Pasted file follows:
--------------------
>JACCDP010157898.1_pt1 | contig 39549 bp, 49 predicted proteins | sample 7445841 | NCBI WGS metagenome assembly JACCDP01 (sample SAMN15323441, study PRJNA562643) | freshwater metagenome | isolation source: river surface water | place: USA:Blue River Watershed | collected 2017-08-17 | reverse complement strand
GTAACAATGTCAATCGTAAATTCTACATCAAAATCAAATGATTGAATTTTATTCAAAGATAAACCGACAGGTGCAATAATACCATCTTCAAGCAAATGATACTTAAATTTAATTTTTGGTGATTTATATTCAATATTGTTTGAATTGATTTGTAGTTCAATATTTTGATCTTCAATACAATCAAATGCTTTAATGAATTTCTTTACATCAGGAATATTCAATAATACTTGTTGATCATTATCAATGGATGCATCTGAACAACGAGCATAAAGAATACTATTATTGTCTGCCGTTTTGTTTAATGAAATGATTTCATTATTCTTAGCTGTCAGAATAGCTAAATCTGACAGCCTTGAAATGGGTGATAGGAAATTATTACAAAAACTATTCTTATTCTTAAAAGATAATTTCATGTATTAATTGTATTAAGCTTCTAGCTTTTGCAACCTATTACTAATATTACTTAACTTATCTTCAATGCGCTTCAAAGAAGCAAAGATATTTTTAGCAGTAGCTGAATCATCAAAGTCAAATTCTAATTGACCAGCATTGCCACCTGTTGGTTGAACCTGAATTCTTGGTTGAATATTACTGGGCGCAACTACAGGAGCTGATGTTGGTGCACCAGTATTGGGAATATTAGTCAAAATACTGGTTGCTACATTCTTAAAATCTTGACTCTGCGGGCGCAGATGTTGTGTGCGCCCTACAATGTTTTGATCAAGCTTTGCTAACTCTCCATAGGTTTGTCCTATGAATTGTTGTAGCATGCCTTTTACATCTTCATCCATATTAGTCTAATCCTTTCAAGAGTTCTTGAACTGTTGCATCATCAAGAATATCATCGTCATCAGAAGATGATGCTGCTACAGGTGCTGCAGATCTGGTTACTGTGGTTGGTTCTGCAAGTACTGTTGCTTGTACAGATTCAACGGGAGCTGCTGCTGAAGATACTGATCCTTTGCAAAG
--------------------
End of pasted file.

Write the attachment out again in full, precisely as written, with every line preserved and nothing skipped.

>JACCDP010157898.1_pt1 | contig 39549 bp, 49 predicted proteins | sample 7445841 | NCBI WGS metagenome assembly JACCDP01 (sample SAMN15323441, study PRJNA562643) | freshwater metagenome | isolation source: river surface water | place: USA:Blue River Watershed | collected 2017-08-17 | reverse complement strand
GTAACAATGTCAATCGTAAATTCTACATCAAAATCAAATGATTGAATTTTATTCAAAGATAAACCGACAGGTGCAATAATACCATCTTCAAGCAAATGATACTTAAATTTAATTTTTGGTGATTTATATTCAATATTGTTTGAATTGATTTGTAGTTCAATATTTTGATCTTCAATACAATCAAATGCTTTAATGAATTTCTTTACATCAGGAATATTCAATAATACTTGTTGATCATTATCAATGGATGCATCTGAACAACGAGCATAAAGAATACTATTATTGTCTGCCGTTTTGTTTAATGAAATGATTTCATTATTCTTAGCTGTCAGAATAGCTAAATCTGACAGCCTTGAAATGGGTGATAGGAAATTATTACAAAAACTATTCTTATTCTTAAAAGATAATTTCATGTATTAATTGTATTAAGCTTCTAGCTTTTGCAACCTATTACTAATATTACTTAACTTATCTTCAATGCGCTTCAAAGAAGCAAAGATATTTTTAGCAGTAGCTGAATCATCAAAGTCAAATTCTAATTGACCAGCATTGCCACCTGTTGGTTGAACCTGAATTCTTGGTTGAATATTACTGGGCGCAACTACAGGAGCTGATGTTGGTGCACCAGTATTGGGAATATTAGTCAAAATACTGGTTGCTACATTCTTAAAATCTTGACTCTGCGGGCGCAGATGTTGTGTGCGCCCTACAATGTTTTGATCAAGCTTTGCTAACTCTCCATAGGTTTGTCCTATGAATTGTTGTAGCATGCCTTTTACATCTTCATCCATATTAGTCTAATCCTTTCAAGAGTTCTTGAACTGTTGCATCATCAAGAATATCATCGTCATCAGAAGATGATGCTGCTACAGGTGCTGCAGATCTGGTTACTGTGGTTGGTTCTGCAAGTACTGTTGCTTGTACAGATTCAACGGGAGCTGCTGCTGAAGATACTGATCCTTTGCAAAG